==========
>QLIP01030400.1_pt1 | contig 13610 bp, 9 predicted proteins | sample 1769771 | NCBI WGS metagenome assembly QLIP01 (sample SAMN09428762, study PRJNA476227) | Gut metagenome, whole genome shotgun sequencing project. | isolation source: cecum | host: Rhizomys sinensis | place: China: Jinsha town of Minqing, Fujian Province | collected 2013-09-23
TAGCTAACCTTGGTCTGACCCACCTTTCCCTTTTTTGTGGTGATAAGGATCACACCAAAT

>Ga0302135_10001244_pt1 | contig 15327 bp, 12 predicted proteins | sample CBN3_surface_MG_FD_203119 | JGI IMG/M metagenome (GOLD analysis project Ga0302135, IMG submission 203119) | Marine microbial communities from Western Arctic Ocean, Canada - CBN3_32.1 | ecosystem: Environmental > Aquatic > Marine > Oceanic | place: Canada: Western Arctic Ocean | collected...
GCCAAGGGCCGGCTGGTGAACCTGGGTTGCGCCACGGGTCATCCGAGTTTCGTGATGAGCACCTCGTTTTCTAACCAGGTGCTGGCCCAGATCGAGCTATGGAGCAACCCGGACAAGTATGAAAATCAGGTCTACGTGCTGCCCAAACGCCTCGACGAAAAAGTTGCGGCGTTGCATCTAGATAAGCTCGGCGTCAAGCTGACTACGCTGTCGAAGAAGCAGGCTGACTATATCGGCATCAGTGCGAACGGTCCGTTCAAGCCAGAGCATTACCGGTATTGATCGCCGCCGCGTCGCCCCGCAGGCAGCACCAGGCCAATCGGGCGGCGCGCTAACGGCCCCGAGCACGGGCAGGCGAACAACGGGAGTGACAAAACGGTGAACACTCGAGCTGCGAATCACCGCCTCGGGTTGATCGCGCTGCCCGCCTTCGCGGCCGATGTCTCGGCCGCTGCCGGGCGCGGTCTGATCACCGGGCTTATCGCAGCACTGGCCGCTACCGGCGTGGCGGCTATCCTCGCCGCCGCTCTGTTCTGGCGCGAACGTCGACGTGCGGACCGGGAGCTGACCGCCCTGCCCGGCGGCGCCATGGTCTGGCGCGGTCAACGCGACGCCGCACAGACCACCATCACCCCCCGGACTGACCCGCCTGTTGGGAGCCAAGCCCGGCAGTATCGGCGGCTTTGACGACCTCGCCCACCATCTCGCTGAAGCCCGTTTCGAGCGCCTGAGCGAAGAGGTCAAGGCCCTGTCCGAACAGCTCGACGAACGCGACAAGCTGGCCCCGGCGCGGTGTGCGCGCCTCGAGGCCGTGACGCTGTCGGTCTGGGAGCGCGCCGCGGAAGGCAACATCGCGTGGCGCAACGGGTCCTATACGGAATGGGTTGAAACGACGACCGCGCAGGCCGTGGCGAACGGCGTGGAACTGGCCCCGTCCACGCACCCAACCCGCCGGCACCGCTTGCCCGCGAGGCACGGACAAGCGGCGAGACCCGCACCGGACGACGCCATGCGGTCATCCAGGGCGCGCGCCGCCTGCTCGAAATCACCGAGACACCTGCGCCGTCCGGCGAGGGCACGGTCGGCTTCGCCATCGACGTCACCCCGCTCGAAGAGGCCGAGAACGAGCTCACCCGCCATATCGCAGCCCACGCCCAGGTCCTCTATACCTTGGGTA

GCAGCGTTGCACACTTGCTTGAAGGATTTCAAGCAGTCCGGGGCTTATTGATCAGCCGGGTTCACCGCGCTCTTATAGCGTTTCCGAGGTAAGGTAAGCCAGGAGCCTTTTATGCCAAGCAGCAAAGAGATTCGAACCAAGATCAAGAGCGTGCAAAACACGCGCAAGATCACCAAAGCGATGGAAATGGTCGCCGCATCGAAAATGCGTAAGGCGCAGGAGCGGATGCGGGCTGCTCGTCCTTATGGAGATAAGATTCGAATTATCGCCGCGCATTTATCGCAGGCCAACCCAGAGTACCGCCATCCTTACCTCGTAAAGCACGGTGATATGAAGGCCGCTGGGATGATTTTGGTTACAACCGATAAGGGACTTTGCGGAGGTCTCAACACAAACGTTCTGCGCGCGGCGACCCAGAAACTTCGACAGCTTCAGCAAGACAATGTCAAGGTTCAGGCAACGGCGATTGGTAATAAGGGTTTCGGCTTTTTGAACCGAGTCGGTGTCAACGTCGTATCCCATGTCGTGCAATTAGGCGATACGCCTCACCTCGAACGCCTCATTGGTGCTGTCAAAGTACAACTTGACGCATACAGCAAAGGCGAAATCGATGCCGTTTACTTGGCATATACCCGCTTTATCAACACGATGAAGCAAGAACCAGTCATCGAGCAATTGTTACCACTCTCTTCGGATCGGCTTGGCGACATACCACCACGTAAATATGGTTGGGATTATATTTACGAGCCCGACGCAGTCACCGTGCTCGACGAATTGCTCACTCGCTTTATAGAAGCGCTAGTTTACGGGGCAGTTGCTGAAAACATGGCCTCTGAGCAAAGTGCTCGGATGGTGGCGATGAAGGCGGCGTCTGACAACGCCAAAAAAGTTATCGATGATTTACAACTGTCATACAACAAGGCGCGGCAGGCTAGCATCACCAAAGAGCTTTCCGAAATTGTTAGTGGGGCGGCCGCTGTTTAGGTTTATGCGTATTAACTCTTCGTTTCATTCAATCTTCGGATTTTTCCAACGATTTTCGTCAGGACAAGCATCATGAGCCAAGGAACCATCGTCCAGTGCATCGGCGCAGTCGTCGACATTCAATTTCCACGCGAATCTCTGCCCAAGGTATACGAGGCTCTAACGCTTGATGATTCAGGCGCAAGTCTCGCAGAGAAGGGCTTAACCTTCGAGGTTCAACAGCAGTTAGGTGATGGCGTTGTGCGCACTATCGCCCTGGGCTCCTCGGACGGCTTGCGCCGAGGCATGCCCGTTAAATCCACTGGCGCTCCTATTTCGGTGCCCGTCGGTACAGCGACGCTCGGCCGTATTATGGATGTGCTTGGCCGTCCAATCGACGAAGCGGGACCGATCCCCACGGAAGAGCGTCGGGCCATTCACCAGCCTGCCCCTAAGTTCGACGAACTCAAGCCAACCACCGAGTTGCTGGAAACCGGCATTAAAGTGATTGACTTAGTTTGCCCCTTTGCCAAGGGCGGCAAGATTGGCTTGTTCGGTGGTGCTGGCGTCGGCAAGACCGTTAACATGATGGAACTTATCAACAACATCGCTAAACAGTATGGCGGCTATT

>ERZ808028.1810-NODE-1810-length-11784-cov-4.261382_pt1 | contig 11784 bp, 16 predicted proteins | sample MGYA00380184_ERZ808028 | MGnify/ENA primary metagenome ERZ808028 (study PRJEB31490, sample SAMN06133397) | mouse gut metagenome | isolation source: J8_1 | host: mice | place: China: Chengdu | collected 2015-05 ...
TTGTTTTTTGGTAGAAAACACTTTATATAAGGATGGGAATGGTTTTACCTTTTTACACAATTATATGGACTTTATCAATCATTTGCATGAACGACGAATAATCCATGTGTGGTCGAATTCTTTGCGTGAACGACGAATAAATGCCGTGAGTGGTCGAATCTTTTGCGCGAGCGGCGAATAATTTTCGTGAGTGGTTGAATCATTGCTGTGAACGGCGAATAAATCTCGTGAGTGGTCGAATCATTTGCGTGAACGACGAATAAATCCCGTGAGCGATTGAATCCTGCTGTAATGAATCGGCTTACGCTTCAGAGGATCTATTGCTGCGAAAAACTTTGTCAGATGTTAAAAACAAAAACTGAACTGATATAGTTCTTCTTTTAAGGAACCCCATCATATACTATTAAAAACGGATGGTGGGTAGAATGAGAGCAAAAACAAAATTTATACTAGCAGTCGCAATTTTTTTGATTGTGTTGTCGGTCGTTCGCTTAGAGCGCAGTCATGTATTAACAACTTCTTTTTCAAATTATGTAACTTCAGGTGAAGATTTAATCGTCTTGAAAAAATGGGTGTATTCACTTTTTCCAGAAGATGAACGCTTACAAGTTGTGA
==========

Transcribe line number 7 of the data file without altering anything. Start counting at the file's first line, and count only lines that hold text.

TTGTTTTTTGGTAGAAAACACTTTATATAAGGATGGGAATGGTTTTACCTTTTTACACAATTATATGGACTTTATCAATCATTTGCATGAACGACGAATAATCCATGTGTGGTCGAATTCTTTGCGTGAACGACGAATAAATGCCGTGAGTGGTCGAATCTTTTGCGCGAGCGGCGAATAATTTTCGTGAGTGGTTGAATCATTGCTGTGAACGGCGAATAAATCTCGTGAGTGGTCGAATCATTTGCGTGAACGACGAATAAATCCCGTGAGCGATTGAATCCTGCTGTAATGAATCGGCTTACGCTTCAGAGGATCTATTGCTGCGAAAAACTTTGTCAGATGTTAAAAACAAAAACTGAACTGATATAGTTCTTCTTTTAAGGAACCCCATCATATACTATTAAAAACGGATGGTGGGTAGAATGAGAGCAAAAACAAAATTTATACTAGCAGTCGCAATTTTTTTGATTGTGTTGTCGGTCGTTCGCTTAGAGCGCAGTCATGTATTAACAACTTCTTTTTCAAATTATGTAACTTCAGGTGAAGATTTAATCGTCTTGAAAAAATGGGTGTATTCACTTTTTCCAGAAGATGAACGCTTACAAGTTGTGA